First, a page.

ISTANBUL: Nine Lebanese pilgrims who were abducted in Syria last year have been transferred to an Islamist rebel faction in the country, and negotiations to secure their release are ongoing, sources told The Daily Star. Eleven Shiite hostages were kidnapped after crossing from Turkey into Syria last May while returning to Lebanon from a religious pilgrimage to Iran. Two of the hostages were let go in August and September.
A previously unknown figure who called himself Abu Ibrahim, whose real name is Ammar al-Dadikhi, emerged as the leader of the captors, the rebel Azaz Northern Storm Brigade.
But a leader of the rebel Al-Islam Brigade said his group had recently moved against Abu Ibrahim and his men, transporting the hostages to a safe place near the Turkish border.
The leader said that by the time the Al-Islam Brigade took military action against Abu Ibrahim’s group, the Northern Storm Brigade’s membership had diminished from nearly 200 members to less than 20 men.
He added that Abu Ibrahim was wounded in the leg during the fighting and taken to Turkey, where he died at the end of last month in the Ghazi Antab Hospital.
Previous reports of Abu Ibrahim’s demise or injury have been denied by other rebels.
Some parties involved in negotiations have said the Nusra Front now controls the hostages, but more than one leader from the group denied this when contacted by The Daily Star. They said the hostages were safe and in the hands of an Islamist faction and would soon be returned.
Hopes about return have been dashed before, and several sources blame this on the volatile behavior of Abu Ibrahim.
Syrian opposition figures said that before the uprising Abu Ibrahim had worked smuggling tobacco, drugs and alcohol between Syria and Turkey, and was close to the regime of Syrian President Bashar Assad.
Upon realizing that Assad’s forces no longer had the power they once did, Abu Ibrahim took up arms, forming the Azaz Northern Storm Brigade and recruiting fighters from the ranks of unemployed men in rural Aleppo, the sources said.
A rebel field commander from northern Aleppo said Abu Ibrahim eventually seized control of much of rural Aleppo, and that by the time the Lebanese pilgrims were kidnapped he had installed his own police force at the Bab al-Hawa border crossing between Syria and Turkey, stamping passports without coordination with the Syrian opposition leadership.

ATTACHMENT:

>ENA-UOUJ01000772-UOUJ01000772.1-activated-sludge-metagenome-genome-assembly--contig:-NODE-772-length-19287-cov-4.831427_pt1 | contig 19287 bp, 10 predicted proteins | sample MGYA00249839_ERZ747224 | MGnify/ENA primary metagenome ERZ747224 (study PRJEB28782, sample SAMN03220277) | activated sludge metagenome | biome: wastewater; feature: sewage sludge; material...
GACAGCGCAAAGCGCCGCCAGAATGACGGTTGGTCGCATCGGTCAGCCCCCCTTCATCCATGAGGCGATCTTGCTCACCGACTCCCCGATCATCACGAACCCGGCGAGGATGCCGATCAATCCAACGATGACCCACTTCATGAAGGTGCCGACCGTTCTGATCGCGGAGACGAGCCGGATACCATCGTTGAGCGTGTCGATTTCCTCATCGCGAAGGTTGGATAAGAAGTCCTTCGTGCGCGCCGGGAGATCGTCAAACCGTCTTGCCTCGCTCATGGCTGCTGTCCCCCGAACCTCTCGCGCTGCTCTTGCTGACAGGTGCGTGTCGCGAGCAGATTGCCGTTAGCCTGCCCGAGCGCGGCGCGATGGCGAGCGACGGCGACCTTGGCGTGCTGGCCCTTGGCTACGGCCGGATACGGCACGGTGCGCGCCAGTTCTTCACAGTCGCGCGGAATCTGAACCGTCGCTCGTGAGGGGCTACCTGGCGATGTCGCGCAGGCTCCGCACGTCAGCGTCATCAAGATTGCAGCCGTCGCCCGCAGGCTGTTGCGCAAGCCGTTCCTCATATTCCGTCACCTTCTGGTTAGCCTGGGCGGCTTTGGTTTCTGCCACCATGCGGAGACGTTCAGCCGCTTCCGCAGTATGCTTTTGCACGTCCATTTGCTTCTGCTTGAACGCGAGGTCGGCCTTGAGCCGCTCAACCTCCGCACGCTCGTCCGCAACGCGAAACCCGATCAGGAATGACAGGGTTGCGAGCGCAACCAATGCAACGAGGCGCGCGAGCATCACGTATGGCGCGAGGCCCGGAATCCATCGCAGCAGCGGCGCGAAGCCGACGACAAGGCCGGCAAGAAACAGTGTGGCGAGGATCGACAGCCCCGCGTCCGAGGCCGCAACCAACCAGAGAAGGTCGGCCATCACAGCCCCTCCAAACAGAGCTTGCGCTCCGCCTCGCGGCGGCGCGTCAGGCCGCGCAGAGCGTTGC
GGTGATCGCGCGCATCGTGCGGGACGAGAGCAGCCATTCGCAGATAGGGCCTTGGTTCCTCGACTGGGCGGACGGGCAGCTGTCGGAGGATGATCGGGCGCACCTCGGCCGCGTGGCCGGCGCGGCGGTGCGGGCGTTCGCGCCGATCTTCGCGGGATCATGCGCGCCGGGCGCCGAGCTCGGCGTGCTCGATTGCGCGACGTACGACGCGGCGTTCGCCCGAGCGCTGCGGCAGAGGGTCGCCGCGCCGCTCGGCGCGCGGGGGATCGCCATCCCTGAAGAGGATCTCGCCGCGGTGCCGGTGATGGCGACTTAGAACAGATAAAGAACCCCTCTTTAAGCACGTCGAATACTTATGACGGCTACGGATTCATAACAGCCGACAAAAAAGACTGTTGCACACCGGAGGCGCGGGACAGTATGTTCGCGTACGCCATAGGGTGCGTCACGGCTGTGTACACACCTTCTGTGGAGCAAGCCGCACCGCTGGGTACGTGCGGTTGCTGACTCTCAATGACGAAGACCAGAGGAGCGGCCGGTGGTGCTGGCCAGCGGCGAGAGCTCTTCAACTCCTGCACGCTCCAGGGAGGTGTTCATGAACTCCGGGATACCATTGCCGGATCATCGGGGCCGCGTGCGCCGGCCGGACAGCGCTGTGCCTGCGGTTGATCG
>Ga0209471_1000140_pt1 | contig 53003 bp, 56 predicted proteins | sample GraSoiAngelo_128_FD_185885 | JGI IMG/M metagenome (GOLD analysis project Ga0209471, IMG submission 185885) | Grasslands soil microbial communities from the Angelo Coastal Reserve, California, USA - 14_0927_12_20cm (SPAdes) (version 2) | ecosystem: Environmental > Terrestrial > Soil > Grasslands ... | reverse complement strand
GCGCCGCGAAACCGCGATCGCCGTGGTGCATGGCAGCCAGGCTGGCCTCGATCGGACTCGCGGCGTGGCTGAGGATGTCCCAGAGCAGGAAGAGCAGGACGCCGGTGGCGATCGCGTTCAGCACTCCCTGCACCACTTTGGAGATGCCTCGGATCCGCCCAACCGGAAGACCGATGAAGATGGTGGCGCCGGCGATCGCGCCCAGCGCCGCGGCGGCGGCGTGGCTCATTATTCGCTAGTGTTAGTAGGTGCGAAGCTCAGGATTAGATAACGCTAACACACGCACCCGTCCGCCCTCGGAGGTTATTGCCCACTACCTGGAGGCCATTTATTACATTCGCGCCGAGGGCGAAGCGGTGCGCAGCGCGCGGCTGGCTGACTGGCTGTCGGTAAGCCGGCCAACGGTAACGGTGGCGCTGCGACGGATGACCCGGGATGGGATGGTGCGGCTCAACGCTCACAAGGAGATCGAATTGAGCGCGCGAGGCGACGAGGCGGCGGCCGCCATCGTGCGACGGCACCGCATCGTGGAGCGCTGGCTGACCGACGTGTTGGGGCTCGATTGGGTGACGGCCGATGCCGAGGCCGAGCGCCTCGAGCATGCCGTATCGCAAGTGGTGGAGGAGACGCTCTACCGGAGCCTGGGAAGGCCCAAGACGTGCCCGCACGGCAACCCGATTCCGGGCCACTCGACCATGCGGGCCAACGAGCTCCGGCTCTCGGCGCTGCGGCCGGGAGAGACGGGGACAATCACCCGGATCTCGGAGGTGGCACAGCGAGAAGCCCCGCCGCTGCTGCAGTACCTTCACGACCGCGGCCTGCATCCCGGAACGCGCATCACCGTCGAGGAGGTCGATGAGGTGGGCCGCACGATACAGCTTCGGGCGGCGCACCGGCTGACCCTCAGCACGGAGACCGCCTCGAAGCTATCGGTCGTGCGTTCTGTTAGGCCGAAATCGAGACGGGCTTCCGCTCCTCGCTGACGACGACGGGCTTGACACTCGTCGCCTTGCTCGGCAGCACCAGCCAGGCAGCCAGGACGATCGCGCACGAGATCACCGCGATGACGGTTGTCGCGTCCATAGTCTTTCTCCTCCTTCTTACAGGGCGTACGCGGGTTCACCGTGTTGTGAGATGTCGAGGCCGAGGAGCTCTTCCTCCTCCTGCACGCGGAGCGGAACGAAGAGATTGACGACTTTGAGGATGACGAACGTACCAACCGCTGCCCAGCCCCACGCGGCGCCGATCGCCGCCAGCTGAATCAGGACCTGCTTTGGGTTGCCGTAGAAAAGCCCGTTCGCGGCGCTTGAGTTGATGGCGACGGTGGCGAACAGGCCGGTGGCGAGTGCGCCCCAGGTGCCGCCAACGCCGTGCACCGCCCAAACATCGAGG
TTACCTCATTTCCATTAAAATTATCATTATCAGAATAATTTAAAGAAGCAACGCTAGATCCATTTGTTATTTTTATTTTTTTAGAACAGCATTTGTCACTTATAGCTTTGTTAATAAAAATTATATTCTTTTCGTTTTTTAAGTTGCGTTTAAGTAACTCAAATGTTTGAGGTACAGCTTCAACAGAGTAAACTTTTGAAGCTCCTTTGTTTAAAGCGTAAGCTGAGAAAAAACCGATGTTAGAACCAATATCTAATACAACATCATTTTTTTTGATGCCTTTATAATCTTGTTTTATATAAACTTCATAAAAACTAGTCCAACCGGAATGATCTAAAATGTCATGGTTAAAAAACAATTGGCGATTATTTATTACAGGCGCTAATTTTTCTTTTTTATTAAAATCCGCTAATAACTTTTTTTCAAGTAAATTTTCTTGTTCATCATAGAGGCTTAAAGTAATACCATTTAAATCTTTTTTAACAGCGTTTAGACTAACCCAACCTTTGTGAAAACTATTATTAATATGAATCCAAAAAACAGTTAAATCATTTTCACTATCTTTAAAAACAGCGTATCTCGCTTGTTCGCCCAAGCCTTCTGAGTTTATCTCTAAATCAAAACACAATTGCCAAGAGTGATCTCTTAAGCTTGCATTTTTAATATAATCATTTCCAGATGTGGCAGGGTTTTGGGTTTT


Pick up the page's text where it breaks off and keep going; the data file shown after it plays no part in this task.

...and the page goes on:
He added that the Free Syrian Army never considered the Azaz Northern Storm Brigade to be part of its ranks, and more than one officer accused him of being a tool of the Syrian regime.
Several sources called Abu Ibrahim ruthless and unpredictable, with one Syrian opposition figure citing an incident in which he summoned a member of the Syrian National Council and beat the man for two days simply because he found his accent annoying.
Another member of the Syrian opposition alleged that Abu Ibrahim had received $1.5 million from a non-Lebanese figure to keep the hostages as long as possible, and assured The Daily Star that the YouTube video released last August in which the leader appeared wounded by a Syrian airstrike was a publicity stunt.
The source added that Future Movement MP Oqab Sakr – who had been involved in mediation efforts – met with Abu Ibrahim twice. He failed to win the hostages’ release because Abu Ibrahim continually upped his demands and reneged on his promises. He is said to have requested specific mediators and then would change his mind when they arrived.
According to the leader of the Al-Islam Brigade, at one point Abu Ibrahim had secured a deal that would have garnered him money, passports, and a trip to a third country via Europe in exchange for the pilgrims’ freedom – but he backed out.
Now, with the volatile leader out of the picture, sources are more optimistic that a deal is possible. They said the hostages are in good health, and living in better conditions than when they were kept with the Azaz Northern Storm Brigade.
Intense negotiations involving Doha, Jeddah, Istanbul, Beirut and the Syrian opposition are now under way in secrecy given past failures.
Lebanon is being represented by Maj. Gen. Abbas Ibrahim, the head of General Security. He is keeping the details of his negotiations quiet and assured The Daily Star that the efforts being exerted would lead to a happy ending soon, but declined to set a date.